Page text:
Kingma and his teammates plan to follow up with Spray Wash on Skype – and possibly even make another trip to Peru. “I learned more about the real issues that business face,” said Kingma, a finance and economics major. “Creating a financial model taught me how to go about solving specific problems. I also learned about giving a consulting pitch to a company without being too direct, but also using our skills to really assist them.”

One significant benefit of joining up with the business class students, Kingma said, is that as a bigger group, they could better experience Lima. “We had one of the coolest dinners of my life!” Kingma said. “We went to a restaurant on the ruins of one of the Incan pyramids and had a three-course meal with very traditional Peruvian food. We also took a formal tour of the city.”

The students from “Scaling the Social Enterprise,” meanwhile, split into two groups. One worked with women who were trying to launch an organic soup company, and the other partnered with Mujer Valiente, an organization aiming to create safe spaces for abused women. In the classroom, they discussed articles outlining different examples of social entrepreneurship and the theories behind the companies. In their groups, they Skyped with the business leaders in Peru and gave updates to the others in class.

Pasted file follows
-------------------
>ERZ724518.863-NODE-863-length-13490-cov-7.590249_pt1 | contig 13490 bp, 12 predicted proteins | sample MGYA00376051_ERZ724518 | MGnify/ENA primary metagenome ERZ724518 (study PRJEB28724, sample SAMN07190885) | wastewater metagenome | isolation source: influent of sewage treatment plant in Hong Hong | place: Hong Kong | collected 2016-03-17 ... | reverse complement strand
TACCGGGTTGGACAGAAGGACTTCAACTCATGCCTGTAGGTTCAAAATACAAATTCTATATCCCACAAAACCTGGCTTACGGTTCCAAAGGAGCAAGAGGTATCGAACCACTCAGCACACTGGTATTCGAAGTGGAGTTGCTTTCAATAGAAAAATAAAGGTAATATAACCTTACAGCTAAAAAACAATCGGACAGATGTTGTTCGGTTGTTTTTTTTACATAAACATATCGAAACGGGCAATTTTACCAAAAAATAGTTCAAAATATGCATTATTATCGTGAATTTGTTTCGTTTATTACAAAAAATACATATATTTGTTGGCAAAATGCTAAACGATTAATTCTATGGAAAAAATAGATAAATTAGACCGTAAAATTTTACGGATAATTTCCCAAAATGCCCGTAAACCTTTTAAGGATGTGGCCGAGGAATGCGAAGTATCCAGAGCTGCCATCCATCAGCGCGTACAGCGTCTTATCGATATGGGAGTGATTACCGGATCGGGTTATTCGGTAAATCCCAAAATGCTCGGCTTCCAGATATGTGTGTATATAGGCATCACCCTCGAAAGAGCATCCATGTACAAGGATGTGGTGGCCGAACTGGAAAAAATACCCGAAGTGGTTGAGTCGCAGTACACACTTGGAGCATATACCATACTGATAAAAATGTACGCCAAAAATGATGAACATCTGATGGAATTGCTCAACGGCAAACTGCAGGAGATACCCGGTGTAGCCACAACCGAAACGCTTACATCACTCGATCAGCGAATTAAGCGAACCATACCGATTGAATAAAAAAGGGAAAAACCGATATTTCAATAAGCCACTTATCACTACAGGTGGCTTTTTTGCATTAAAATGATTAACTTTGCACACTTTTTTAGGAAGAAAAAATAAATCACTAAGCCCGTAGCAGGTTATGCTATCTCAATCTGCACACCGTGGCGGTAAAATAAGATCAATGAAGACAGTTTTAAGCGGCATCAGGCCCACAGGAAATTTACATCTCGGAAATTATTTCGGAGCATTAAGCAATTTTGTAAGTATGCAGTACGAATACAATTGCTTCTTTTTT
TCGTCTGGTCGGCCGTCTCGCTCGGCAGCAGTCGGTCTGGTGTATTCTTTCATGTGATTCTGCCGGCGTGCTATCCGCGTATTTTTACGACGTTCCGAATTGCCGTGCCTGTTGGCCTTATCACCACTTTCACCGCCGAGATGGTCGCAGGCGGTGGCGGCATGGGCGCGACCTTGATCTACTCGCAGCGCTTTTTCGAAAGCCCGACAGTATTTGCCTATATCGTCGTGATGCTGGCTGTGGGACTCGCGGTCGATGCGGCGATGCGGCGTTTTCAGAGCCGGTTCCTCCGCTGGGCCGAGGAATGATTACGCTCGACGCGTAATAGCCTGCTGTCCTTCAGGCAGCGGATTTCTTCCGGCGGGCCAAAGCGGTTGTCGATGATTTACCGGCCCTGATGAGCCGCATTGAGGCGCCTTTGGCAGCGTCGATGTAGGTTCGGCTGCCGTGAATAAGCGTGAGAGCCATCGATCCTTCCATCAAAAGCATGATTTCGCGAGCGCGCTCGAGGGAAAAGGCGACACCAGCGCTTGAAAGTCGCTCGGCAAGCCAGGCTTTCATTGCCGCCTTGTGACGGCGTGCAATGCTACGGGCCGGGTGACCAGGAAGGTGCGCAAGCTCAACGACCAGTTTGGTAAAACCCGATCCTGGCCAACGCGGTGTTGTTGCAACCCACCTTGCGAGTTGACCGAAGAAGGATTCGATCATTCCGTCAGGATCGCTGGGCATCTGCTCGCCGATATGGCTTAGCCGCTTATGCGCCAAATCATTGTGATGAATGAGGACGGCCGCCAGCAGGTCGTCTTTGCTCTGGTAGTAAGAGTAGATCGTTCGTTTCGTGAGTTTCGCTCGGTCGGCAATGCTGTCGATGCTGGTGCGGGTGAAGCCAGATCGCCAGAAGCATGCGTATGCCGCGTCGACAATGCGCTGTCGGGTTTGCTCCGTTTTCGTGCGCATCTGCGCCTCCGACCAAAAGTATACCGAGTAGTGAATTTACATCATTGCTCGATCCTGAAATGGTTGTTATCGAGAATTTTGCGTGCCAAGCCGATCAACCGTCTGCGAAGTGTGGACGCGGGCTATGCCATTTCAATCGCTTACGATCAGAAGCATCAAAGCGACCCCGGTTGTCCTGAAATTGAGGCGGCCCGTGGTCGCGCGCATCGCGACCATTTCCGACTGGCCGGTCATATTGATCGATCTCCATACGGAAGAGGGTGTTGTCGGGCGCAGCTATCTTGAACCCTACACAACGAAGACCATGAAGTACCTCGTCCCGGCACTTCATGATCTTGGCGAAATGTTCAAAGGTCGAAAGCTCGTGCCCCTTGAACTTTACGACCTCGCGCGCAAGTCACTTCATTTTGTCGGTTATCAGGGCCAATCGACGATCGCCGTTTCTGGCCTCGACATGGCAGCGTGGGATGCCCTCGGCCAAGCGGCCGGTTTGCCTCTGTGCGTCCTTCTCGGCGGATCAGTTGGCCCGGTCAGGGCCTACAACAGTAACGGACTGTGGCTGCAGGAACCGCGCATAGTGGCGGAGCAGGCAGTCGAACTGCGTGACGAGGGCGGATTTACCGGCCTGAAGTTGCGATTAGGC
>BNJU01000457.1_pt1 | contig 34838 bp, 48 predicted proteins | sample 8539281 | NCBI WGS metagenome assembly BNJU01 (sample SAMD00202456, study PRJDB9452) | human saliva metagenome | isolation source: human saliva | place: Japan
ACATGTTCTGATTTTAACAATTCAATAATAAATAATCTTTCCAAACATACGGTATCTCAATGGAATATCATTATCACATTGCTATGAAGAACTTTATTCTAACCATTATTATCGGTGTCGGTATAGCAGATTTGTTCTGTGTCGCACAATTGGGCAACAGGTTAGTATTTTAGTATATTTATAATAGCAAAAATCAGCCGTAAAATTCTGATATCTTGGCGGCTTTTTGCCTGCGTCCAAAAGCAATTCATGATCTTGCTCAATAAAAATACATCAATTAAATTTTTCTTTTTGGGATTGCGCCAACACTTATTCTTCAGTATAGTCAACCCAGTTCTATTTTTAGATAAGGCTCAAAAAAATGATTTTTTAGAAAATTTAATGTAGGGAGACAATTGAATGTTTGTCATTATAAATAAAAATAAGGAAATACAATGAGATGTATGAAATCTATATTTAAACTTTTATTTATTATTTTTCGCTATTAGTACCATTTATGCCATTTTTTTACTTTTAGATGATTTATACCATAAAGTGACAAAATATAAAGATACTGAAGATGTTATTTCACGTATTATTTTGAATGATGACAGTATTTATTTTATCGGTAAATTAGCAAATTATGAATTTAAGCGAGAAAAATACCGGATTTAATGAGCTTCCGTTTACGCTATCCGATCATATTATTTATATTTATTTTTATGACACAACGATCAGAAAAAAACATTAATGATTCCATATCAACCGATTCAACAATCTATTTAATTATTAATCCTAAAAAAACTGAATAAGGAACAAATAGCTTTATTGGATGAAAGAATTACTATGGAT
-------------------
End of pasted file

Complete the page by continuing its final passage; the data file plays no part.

Management major Brianna Antonella Valdivia, a senior who was born in Miami but has Peruvian roots, was project leader of the group assigned to Mujer Valiente. The company was already selling mugs and bags emblazoned with female empowerment messages and donating profits to larger organizations helping abused women. The team convinced Mujer Valiente to instead sell luxury purses made by abused women, primarily to U.S. consumers, through online channels. The team even designed a prototype purse, which would carry a tag showcasing the story of the brave woman who made it. “We created an entire business model for them to become an established NGO [non-governmental organization) in the community and a five-year to 10-year plan of how they can grow their company and take the cause worldwide,” Valdivia says. “We turned their huge overarching goal for the company into a feasible action plan, and they were so happy and proud of our group. That was the high point, to be able to apply my education here at the University of Miami to real-life circumstances in places like Lima.” 

Robert Hacker, the instructor for the class, couldn’t be more pleased with how the semester and the week abroad unfolded. “They formed hypotheses in the classroom in Miami, and when they got there, they did fact-finding and realized their hypotheses had to be modified,” Hacker says. “That’s a high-quality learning experience, and in a place like Peru, there’s definitely a shortage of consultants to social organizations, so the students were filling a market need.” 

Valdivia, for her part, not only has solidified her desire to work after graduation with college students pursuing social justice careers – she also has an A on her report card to show for it.